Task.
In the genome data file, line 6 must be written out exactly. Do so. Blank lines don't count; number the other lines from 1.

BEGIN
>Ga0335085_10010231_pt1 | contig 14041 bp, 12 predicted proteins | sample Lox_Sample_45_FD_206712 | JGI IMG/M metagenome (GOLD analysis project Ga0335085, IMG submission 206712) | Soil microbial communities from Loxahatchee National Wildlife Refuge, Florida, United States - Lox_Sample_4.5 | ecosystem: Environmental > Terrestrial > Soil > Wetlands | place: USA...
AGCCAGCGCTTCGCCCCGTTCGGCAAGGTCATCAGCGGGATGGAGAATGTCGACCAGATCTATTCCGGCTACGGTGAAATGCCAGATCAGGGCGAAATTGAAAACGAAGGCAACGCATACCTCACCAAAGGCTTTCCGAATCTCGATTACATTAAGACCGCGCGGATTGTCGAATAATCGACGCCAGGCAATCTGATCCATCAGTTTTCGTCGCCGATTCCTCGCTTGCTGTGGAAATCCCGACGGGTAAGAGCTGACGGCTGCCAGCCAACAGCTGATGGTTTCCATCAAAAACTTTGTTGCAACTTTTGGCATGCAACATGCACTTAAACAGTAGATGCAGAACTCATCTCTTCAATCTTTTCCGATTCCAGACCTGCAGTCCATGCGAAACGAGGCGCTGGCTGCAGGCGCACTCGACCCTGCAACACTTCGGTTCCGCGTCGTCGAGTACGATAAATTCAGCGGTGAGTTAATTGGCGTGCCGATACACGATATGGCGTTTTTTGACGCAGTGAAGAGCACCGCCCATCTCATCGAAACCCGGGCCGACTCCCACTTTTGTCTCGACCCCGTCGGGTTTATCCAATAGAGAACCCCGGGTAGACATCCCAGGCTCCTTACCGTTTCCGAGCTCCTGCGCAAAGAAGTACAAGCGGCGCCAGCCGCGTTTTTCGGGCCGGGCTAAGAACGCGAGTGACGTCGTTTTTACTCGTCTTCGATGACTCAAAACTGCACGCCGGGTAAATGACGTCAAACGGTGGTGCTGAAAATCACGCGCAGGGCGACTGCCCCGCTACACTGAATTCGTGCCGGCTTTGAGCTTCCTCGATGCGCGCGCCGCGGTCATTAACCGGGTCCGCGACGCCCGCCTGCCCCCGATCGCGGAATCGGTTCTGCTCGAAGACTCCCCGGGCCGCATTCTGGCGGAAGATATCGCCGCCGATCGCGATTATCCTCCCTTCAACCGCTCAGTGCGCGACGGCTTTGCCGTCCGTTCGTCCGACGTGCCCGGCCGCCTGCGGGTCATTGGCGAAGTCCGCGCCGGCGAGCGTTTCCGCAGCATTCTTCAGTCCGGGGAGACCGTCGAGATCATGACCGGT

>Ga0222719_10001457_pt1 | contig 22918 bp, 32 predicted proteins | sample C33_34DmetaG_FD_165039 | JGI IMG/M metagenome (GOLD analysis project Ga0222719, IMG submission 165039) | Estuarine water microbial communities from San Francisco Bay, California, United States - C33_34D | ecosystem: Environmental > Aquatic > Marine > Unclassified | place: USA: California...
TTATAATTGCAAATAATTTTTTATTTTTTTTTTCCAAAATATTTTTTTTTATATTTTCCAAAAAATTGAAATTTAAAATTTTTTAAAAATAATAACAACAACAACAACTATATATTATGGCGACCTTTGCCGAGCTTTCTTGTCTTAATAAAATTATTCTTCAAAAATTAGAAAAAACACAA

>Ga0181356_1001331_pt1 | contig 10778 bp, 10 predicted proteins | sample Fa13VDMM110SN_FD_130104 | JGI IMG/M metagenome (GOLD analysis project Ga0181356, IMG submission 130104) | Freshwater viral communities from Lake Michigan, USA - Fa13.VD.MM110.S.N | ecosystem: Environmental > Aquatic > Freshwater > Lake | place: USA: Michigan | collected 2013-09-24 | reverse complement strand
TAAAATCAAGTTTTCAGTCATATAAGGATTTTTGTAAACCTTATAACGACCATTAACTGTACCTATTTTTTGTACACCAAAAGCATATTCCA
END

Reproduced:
TAAAATCAAGTTTTCAGTCATATAAGGATTTTTGTAAACCTTATAACGACCATTAACTGTACCTATTTTTTGTACACCAAAAGCATATTCCA